Monday, October 26, 2015

The IBM Article That Sparked Larry Ellison's Career

Larry Ellison, the founder of Oracle got his start from a small company he and friend Bruce Scott founded in 1977.  He got the idea for the company's flagship product from an article (A Co-Relational Model of Data for Large Shared Data Banks) written by an IBM engineer about relational databases that, apparently, IBM didn't care about.  Ellison then went on to use this idea to create the company's first product for their first customer - the United States Central Intelligence Agency.  And with the CIA's need for vast amounts of data storage, relational databases were just the thing they needed.

A relational database is a way of storing data in ways that allows you to create relationships between pieces of data in order to organize and access them more easily while using minimal storage space.  For example a library's card catalog is like the old way of accessing data, each piece of data is on a card and each card is placed in line in it's drawer.  You can go right to the call number of the book you want to find based on the dewy decimal system by going to the right drawer and pulling it out.  But each book needs its own card and it isn't very practical to search through each one to find the data you need.  There is also the problem of redundant data, but this is where the relational database model shines.  Instead of having the author's data on every card, as well as the book data, in a relational database there would be two sets of data, called tables, one for the books and another for the authors.  The table with the books information contains a relationship to the authors table so that each book has a link to the corresponding data in the authors table.  In a huge library there is a good possibility that some author's have written many books. With an old card catalog system the author's data would be repeated on every single book that she has written.  With a RDB the author's data doesn't have to be repeated on each record for each book.  This saves much space as the same data doesn't have to be stored over and over again when it is the same exact information.  But this is also very powerful because if the information changes, say the author changes her name because she got married and wants to append her new name to each book's record.  With a RDB model this change only has to be made once, instead of finding and changing every single instance of that author's name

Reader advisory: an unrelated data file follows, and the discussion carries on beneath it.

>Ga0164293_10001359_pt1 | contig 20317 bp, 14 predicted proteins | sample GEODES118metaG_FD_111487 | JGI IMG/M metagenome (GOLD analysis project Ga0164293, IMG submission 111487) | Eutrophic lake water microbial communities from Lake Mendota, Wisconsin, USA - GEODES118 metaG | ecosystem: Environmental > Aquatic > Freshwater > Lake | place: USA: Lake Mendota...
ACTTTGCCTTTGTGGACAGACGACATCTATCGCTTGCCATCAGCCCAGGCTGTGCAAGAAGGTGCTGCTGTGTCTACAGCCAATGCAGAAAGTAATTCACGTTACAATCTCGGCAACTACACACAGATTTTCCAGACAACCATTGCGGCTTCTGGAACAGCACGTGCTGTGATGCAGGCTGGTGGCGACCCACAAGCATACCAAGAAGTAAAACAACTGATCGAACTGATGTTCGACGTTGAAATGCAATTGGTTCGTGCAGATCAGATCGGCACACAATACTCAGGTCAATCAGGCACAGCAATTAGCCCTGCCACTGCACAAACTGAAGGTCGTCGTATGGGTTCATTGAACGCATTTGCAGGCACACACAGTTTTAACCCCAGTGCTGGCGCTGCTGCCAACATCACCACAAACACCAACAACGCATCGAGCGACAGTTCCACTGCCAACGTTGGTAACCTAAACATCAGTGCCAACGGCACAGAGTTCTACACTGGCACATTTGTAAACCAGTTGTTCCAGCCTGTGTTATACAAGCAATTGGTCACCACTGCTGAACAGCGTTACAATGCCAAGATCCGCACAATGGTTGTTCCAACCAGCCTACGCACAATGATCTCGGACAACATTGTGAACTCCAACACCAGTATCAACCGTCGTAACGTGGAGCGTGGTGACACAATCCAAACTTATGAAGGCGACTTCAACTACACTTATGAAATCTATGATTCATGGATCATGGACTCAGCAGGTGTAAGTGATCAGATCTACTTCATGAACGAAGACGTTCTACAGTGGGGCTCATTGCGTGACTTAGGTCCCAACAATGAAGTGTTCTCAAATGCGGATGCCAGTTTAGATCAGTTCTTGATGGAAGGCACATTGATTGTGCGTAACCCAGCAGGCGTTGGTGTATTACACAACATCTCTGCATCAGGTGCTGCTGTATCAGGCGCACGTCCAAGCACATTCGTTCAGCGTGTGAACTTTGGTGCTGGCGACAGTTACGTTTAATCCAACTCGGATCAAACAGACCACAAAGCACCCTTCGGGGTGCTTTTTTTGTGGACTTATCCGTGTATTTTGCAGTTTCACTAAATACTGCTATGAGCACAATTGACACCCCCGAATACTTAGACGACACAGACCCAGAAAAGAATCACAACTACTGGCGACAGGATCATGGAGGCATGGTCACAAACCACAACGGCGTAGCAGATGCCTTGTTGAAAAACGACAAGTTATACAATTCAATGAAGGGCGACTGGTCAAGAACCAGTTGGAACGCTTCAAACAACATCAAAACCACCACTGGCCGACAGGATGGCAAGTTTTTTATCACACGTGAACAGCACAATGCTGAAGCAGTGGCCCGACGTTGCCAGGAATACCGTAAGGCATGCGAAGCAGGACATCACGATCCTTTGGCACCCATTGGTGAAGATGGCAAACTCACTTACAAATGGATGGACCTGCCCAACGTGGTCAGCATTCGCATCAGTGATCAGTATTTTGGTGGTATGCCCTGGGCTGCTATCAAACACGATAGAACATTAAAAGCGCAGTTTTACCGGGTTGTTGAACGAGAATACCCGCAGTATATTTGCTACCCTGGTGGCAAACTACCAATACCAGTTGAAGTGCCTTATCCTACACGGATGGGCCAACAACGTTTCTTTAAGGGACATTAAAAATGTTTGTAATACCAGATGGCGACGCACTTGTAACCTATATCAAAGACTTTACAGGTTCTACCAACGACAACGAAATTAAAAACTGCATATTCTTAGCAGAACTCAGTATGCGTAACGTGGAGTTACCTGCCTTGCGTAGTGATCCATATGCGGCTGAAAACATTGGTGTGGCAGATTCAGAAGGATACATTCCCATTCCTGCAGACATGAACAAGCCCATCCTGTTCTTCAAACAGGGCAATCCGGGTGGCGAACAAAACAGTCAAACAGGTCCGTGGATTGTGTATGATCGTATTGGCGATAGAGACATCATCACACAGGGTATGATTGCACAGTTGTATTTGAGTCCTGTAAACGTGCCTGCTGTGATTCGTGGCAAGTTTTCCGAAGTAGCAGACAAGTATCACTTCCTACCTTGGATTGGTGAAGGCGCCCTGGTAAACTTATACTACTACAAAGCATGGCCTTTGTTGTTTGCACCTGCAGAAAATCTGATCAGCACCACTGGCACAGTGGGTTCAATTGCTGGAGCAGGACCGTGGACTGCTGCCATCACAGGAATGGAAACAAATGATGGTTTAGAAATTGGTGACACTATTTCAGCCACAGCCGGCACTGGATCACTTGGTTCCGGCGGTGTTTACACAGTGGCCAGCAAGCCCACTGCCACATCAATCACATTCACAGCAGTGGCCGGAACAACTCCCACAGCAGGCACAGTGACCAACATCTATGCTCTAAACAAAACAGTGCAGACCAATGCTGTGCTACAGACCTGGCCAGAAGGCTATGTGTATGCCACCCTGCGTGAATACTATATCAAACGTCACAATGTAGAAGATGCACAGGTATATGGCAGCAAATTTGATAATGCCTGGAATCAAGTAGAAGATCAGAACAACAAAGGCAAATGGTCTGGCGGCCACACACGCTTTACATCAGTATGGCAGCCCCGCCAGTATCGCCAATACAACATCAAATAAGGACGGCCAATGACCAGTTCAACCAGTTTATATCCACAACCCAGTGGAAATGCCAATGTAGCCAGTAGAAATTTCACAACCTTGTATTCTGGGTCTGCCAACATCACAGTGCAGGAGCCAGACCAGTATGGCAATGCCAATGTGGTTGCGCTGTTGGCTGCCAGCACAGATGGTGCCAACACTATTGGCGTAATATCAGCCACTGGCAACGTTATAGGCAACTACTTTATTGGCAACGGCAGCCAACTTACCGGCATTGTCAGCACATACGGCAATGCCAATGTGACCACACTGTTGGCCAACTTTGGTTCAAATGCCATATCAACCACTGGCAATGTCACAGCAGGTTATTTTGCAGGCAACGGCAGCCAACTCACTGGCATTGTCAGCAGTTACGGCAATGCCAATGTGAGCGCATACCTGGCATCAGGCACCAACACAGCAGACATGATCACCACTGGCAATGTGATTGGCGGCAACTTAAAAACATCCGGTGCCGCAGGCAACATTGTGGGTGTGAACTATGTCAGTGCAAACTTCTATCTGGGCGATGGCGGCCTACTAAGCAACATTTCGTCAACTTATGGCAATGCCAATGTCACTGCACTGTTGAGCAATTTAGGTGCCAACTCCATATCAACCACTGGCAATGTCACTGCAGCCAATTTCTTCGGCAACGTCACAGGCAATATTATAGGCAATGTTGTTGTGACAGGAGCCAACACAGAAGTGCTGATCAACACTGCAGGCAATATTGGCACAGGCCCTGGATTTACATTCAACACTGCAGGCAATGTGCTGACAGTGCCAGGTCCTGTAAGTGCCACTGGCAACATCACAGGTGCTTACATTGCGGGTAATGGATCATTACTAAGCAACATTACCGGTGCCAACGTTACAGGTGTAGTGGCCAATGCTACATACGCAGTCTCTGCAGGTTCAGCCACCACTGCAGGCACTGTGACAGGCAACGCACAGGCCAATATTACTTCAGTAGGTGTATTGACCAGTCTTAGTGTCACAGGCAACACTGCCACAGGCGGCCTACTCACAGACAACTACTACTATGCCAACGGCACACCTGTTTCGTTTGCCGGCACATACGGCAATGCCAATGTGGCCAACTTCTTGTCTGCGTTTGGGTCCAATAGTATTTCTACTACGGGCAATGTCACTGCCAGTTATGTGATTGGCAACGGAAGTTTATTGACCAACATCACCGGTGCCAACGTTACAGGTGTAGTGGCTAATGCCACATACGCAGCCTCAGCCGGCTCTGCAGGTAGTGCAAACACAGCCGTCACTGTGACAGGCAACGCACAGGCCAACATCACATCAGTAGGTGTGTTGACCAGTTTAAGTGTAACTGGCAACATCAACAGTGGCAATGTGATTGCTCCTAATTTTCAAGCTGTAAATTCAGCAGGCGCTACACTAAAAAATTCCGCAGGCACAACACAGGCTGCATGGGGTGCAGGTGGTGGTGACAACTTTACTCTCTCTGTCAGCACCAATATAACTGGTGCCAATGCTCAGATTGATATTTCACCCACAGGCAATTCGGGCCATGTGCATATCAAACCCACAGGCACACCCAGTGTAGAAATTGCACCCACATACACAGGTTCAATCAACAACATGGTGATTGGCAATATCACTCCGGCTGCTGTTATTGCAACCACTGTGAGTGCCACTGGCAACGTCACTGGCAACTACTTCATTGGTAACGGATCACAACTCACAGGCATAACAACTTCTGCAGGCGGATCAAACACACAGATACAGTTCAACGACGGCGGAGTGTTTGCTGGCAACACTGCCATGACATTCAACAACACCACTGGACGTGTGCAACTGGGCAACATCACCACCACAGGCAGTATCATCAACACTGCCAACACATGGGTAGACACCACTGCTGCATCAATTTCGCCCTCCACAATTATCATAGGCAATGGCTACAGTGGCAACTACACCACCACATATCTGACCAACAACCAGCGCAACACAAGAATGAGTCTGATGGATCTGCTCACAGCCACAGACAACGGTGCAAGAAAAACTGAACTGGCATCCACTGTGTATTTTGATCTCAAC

The library example is a simple one but think of how much easier and simpler this would make complex data sets, such as the CIA's foreign intelligence information.  And this is where the idea came into play for Ellison, inspiring him to start SPL in order to create the first Oracle database software version - interestingly named 'Oracle Database Version 2' although there was no version 1, because "Nobody buys version 1 of anything", Ellison stated.  Although rather primitive compared to today's standards, the first version of Oracle's database system was leaps and bounds ahead of the competition.  While IBM was content to keep the same old card catalog way of doing things, Oracle came in and changed the data storage and retrieval industry almost overnight.  Instead of investigating the intriguing concept of the relational database, IBM did what they always did and thought it was worthless because their products were already good enough.  Just like with the idea of the personal computer before that, they let someone else run with it and take the lead while they are still trying to play catch up to Oracle to this day.  It's actually pretty funny that now IBM's major competitor is Oracle when Oracle wouldn't exist if Ellison hadn't read that paper written by an IBM employee.  How different would the data storage landscape be if he never came accross it?  We would probably still be storing data on reel to reel tapes because IBM would never have innovated anything lol.

If you are interested in reading the original article that sparked Ellison's career, it is still available in its original format by following this link:  A Co-Relational Model of Data for Large Shared Data Banks.  If you are a nerd like you might enjoy perusing through it, if only for nostalgia reasons.